|US8052723||Mar 8, 2006||Nov 8, 2011||Flexuspine Inc.||Dynamic posterior stabilization systems and methods of use|
|US8057546 *||Oct 2, 2006||Nov 15, 2011||Synthes Usa, Llc||Intervertebral disk prosthesis or artificial vertebral body|
|US8066750||Oct 6, 2006||Nov 29, 2011||Warsaw Orthopedic, Inc||Port structures for non-rigid bone plates|
|US8070813||Mar 28, 2007||Dec 6, 2011||Coalign Innovations, Inc.||Selectively expanding spine cage, hydraulically controllable in three dimensions for vertebral body replacement|
|US8070823||Mar 28, 2011||Dec 6, 2011||Biomedflex Llc||Prosthetic ball-and-socket joint|
|US8118869||Mar 8, 2006||Feb 21, 2012||Flexuspine, Inc.||Dynamic interbody device|
|US8118870||May 20, 2005||Feb 21, 2012||Flexuspine, Inc.||Expandable articulating intervertebral implant with spacer|
|US8118871||May 20, 2005||Feb 21, 2012||Flexuspine, Inc.||Expandable articulating intervertebral implant|
|US8123810||May 20, 2005||Feb 28, 2012||Gordon Charles R||Expandable intervertebral implant with wedged expansion member|
|US8142435||Feb 19, 2009||Mar 27, 2012||Aesculap Implant Systems, Llc||Multi-functional surgical instrument and method of use for inserting an implant between two bones|
|US8142441||Oct 16, 2008||Mar 27, 2012||Aesculap Implant Systems, Llc||Surgical instrument and method of use for inserting an implant between two bones|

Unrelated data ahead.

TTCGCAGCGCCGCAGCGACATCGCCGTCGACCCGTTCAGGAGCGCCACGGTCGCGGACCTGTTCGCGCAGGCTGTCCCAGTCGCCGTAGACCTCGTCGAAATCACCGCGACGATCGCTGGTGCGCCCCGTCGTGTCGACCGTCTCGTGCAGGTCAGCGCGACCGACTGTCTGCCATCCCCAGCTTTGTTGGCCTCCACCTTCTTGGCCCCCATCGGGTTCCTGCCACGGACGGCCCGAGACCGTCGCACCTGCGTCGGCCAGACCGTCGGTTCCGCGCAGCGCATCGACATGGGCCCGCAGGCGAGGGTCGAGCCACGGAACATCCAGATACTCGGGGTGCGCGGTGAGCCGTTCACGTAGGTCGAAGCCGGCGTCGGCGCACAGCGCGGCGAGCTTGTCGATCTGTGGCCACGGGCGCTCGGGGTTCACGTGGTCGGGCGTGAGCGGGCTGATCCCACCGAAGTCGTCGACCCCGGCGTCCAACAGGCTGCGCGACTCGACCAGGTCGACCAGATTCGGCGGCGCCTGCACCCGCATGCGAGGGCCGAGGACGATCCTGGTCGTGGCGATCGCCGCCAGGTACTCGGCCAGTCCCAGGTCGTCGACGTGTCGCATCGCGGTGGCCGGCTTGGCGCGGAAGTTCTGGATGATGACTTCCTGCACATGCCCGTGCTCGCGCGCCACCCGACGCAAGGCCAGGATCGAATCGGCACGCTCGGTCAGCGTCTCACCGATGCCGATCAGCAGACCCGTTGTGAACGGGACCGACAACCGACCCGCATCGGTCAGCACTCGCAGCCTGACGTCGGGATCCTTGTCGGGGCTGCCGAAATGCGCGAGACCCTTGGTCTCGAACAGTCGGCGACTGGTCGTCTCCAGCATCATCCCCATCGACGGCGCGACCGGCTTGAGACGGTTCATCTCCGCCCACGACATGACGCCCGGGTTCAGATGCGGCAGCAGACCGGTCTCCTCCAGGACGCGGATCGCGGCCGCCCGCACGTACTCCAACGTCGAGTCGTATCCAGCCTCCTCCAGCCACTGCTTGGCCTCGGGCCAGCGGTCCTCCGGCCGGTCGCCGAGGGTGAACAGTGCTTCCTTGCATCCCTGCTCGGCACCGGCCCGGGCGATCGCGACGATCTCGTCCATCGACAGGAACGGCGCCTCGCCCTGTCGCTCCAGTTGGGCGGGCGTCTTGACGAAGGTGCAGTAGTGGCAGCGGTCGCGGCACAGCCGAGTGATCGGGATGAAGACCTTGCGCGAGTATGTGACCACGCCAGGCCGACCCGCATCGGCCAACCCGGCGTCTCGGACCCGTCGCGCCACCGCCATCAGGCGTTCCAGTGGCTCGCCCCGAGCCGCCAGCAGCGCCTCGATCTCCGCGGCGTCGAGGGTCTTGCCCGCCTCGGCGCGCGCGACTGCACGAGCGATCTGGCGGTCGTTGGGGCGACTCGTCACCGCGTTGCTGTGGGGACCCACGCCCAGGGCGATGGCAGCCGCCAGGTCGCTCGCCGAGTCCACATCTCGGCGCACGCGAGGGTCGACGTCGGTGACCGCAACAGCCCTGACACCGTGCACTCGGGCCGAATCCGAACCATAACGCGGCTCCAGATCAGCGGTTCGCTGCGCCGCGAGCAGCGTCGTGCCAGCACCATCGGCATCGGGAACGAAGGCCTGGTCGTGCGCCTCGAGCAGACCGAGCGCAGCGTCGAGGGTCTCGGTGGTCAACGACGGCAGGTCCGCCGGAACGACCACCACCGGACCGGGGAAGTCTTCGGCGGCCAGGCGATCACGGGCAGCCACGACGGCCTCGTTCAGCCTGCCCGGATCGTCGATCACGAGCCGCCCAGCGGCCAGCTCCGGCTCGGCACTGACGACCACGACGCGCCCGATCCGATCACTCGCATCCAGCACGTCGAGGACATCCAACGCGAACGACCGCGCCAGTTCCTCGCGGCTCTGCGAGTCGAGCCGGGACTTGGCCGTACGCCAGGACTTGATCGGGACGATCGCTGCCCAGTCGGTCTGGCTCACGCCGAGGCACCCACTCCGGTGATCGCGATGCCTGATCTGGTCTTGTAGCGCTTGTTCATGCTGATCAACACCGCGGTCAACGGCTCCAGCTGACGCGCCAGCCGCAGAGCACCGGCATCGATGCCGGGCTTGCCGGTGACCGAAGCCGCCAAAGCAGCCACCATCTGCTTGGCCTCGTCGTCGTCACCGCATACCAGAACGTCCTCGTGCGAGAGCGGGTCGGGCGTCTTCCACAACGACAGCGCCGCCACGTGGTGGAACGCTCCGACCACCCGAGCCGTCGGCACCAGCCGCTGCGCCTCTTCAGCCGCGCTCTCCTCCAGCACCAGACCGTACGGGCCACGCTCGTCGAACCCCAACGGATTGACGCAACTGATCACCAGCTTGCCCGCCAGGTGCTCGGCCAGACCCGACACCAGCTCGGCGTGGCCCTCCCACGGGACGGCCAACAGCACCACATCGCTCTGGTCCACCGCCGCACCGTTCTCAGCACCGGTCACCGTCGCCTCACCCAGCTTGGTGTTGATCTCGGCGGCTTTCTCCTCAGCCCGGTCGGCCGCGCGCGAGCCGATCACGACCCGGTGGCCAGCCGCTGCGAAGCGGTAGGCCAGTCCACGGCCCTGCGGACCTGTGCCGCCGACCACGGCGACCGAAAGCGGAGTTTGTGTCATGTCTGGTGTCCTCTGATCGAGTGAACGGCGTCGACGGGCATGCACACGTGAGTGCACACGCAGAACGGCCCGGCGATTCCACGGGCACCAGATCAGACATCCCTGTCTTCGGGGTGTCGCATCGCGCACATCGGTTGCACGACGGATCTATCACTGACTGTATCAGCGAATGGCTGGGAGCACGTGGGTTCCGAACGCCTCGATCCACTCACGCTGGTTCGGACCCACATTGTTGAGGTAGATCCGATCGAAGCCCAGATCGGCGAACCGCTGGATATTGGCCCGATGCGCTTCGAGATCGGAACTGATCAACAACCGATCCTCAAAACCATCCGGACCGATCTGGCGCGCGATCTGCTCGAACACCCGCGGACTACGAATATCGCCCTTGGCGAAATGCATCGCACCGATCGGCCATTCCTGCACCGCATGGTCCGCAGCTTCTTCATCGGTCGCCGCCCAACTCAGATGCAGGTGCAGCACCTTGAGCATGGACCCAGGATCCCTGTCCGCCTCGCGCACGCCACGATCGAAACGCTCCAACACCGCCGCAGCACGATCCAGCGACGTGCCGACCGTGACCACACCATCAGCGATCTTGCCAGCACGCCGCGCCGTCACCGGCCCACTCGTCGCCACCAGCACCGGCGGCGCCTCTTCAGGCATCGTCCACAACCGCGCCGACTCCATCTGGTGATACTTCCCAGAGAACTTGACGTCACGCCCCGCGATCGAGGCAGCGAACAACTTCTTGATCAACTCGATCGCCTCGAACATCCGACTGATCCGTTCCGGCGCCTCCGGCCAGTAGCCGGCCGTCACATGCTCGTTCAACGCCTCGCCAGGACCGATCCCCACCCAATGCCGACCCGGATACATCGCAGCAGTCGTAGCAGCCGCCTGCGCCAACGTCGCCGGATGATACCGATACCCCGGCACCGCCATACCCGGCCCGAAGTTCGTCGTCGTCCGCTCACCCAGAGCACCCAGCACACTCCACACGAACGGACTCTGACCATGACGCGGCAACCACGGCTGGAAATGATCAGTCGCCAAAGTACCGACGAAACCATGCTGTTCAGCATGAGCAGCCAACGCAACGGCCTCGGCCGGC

|US8142505||Feb 22, 2007||Mar 27, 2012||Faneuil Innovations Investment Ltd.||Intervertebral disc replacement|
|US8147550||May 20, 2005||Apr 3, 2012||Flexuspine, Inc.||Expandable articulating intervertebral implant with limited articulation|
|US8157844||Oct 22, 2007||Apr 17, 2012||Flexuspine, Inc.||Dampener system for a posterior stabilization system with a variable length elongated member|
|US8162994||Oct 22, 2007||Apr 24, 2012||Flexuspine, Inc.||Posterior stabilization system with isolated, dual dampener systems|
|US8172903||May 20, 2005||May 8, 2012||Gordon Charles R||Expandable intervertebral implant with spacer|
|US8182514||Oct 22, 2007||May 22, 2012||Flexuspine, Inc.||Dampener system for a posterior stabilization system with a fixed length elongated member|
|US8182537||Oct 30, 2007||May 22, 2012||Aesculap Implant Systems, Llc||Vertebral body replacement device and method for use to maintain a space between two vertebral bodies within a spine|
|US8187330||Oct 22, 2007||May 29, 2012||Flexuspine, Inc.||Dampener system for a posterior stabilization system with a variable length elongated member|
|US8192495||Apr 7, 2009||Jun 5, 2012||Coalign Innovations, Inc.||Lockable spinal implant|
|US8202322||Mar 8, 2011||Jun 19, 2012||Doty Keith L||Dynamic six-degrees-of-freedom intervertebral spinal disc prosthesis|